Personalizing the Dawes Act

I’ve been reading stories about the Dawes Act on Facebook all week, in part because February 8 marked the anniversary of its passage (some 125 years) and folks have been sharing posts.

Indian Country Today Media Network has been running a series about the Act, which, in effect, parceled out Indian territory into individual chunks that could be managed by the Indians or sold or traded to non-Indians.

Historians interpret the Act through different lenses. One view is that the selling of lands was out-and-out theft. Another popular view is that legislation would force Indians to adjust to new ways of living and thus become integrated into the settler culture.

And some folks defend the Act as the only way legislators knew to “save” the Indian.

One author notes that some scientists firmly believed that Indians were a race different from their settler counterparts, and that the “savage” could be tamed and civilized, given the right environment.

Robert Bieder writes that the “right environment” included such “civilizing” forces as Christian conversion and individual home ownership.

I found a map last summer that shows my grandmother and great-grandmother’s land tracts parceled out at a display at the Osage Museum in Pawhuska. The map illustrates how the Oklahoma landscape was subdivided into little plots, labeled with individual names of the Indian owners.

To my untrained eye, the parcels seemed in random order, with my ancestors’ names scattered across the territory. In other words, family members were segmented and segregated.

Many Osages sold their parcels, which was the intent of the Dawes Act. In a February 8 story on the Act for Indian Country Today Media Network, writer Gale Courey Toensing notes that the legislation was intended to “civilize” American Indians.

And she adds that the legislation “broke up communally owned tribal land that had guaranteed every tribal member a home and almost destroyed Indian communities, traditions and culture.”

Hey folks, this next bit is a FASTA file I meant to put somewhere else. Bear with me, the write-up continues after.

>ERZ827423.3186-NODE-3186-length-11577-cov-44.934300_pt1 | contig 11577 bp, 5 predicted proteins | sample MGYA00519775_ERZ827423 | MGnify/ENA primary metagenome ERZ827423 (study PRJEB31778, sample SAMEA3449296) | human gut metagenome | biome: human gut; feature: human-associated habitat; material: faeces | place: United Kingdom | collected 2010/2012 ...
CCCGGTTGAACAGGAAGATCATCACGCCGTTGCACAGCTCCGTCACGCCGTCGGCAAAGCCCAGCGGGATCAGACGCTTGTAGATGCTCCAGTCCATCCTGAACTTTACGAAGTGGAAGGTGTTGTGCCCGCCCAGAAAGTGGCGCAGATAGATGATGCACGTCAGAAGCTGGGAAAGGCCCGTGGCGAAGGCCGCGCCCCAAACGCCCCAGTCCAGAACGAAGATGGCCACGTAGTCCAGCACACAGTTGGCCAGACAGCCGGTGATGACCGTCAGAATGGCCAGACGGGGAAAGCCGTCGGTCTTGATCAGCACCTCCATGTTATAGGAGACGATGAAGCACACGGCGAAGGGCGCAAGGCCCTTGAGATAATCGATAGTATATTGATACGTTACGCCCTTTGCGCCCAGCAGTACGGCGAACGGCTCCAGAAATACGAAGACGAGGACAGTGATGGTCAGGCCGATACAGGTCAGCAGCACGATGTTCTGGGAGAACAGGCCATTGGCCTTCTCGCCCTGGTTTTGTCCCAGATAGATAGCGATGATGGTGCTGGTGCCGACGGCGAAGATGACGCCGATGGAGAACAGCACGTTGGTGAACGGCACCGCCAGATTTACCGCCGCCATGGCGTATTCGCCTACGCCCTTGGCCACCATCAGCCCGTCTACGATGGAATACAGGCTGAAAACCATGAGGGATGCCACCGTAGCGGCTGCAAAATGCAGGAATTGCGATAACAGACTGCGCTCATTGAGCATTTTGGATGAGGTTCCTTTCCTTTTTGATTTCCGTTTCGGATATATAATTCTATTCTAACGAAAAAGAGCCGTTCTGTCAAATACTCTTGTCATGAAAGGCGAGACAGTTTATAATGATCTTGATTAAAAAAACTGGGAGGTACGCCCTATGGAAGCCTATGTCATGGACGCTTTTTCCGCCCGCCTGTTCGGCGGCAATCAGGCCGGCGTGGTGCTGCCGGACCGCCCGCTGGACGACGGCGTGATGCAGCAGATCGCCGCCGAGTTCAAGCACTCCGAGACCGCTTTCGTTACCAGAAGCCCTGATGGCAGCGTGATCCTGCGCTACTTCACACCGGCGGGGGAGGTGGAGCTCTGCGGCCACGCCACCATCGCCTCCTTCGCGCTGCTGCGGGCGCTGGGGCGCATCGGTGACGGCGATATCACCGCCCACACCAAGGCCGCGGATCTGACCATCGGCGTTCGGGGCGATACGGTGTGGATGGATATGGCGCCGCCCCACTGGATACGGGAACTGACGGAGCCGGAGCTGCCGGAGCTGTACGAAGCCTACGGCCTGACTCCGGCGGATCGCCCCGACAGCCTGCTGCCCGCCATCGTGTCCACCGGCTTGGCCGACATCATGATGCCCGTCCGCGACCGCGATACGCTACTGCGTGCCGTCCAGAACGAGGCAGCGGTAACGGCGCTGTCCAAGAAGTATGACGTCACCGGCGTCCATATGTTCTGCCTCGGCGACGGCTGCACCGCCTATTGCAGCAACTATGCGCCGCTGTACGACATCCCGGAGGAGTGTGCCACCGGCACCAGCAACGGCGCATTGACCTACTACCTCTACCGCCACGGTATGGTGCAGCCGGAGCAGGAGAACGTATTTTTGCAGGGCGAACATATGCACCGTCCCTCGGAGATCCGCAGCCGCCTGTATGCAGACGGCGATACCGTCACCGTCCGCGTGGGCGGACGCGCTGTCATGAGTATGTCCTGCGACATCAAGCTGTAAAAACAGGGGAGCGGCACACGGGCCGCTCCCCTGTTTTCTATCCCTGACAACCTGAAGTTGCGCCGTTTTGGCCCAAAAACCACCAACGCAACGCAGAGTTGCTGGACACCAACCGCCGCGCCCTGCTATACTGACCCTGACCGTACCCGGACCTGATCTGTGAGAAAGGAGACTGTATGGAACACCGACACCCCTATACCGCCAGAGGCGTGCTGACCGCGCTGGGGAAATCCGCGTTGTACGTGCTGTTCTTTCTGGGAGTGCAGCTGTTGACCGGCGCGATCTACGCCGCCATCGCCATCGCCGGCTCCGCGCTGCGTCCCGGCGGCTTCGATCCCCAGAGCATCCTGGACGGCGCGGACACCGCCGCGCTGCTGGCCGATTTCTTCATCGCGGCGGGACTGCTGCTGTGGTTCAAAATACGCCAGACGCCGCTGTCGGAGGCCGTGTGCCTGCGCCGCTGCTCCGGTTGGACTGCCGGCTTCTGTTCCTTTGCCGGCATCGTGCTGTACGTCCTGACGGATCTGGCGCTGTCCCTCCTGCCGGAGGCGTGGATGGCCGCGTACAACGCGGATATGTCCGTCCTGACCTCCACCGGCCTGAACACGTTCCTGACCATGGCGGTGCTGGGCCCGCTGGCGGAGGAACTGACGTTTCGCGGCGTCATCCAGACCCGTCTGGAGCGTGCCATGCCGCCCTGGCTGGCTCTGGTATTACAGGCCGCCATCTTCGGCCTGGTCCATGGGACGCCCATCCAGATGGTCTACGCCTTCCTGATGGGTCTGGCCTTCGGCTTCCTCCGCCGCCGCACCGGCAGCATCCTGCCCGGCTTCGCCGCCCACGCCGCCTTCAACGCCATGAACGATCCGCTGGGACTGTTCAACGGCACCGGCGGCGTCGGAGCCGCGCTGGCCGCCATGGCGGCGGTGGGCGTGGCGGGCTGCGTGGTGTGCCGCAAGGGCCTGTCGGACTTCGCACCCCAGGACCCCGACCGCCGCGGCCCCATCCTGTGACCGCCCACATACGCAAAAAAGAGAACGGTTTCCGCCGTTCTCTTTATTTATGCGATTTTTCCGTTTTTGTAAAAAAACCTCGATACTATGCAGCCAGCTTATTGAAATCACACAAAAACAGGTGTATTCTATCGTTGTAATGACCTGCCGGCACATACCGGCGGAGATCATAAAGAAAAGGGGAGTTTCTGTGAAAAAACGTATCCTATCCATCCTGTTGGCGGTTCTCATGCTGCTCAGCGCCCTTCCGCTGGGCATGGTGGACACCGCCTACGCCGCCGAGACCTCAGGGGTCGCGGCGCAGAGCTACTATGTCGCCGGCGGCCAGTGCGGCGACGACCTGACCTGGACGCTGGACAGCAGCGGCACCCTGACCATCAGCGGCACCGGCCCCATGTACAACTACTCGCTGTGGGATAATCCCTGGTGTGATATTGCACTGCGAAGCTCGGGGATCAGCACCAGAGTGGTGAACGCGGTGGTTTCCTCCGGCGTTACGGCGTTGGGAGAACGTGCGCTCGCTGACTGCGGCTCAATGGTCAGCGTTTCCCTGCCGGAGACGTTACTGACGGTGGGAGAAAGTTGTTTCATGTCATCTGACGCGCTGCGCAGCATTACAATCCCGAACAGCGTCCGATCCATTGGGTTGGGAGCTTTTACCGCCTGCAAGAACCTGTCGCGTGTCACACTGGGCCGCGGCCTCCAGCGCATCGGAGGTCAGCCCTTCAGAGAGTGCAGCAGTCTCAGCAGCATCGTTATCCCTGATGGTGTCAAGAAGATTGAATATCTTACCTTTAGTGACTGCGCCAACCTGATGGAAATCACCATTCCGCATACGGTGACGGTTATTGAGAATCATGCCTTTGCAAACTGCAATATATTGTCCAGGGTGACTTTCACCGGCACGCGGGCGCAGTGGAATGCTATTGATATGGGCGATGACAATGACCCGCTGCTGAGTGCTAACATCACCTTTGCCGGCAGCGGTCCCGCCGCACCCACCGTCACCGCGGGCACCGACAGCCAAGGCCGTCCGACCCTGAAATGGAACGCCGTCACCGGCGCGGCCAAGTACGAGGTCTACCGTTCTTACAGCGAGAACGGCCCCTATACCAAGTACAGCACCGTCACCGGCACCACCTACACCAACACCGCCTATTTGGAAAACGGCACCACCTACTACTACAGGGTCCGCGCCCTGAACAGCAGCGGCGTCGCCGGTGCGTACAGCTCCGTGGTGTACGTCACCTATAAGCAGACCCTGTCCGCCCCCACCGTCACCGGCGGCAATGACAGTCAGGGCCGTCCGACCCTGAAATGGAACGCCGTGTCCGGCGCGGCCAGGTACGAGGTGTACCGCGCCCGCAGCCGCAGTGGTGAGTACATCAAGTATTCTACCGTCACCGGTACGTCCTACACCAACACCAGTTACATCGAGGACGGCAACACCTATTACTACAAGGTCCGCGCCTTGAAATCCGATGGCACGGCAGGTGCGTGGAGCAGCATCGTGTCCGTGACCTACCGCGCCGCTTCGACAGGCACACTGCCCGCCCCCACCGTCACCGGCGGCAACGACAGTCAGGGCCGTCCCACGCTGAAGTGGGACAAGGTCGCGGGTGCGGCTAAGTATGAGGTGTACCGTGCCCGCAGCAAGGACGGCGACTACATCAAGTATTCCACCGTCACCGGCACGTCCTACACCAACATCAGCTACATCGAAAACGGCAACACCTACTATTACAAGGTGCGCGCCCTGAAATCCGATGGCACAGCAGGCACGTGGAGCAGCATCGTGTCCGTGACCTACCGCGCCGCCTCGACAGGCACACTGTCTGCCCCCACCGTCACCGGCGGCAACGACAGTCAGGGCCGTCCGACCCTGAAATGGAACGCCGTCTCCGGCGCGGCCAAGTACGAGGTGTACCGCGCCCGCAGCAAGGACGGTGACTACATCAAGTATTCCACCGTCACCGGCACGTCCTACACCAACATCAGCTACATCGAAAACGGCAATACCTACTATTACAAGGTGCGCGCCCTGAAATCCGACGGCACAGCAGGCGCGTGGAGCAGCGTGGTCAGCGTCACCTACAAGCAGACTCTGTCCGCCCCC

Photo uploaded from Toensing’s article at


About Cynthia Coleman Emery

Professor and researcher at Portland State University who studies science communication, particularly issues that impact American Indians. Dr. Coleman is an enrolled citizen of the Osage Nation.
This entry was posted in authenticity, ethics, Indian, Osage, Uncategorized, writing and tagged , . Bookmark the permalink.

2 Responses to Personalizing the Dawes Act

  1. conrad says:

    yes even our modern communities today,,neighborhoods,,we are a broken society. I try to get to know my neighbors and only a few are approachable. Don’t missunderstand,I am grateful for and have a very nice neighborhood and is very mixed with many peoples,yet only a few do i really know or can call friends much less a tribe.


  2. savageindian says:

    Even a tribe that was civilized way before any other was still not welcome. I know the Cherokee people lived among the white people very well. They had built homes, farms and traded and sold their goods just like another race would do. They accepted what they got and did their best to obey.
    They were very much into just wanting to live a peaceful life without complications. But the government still seen them as a threat to the area and the whites. So they pushed them out. So even to the people who tried to live among whites doing as the whites were not welcome either.
    It’s not all about civilization, it’s about the whites getting what they want, when they wanted and how they wanted.
    Thank-you for another interesting post.


Leave a Reply

Fill in your details below or click an icon to log in: Logo

You are commenting using your account. Log Out /  Change )

Facebook photo

You are commenting using your Facebook account. Log Out /  Change )

Connecting to %s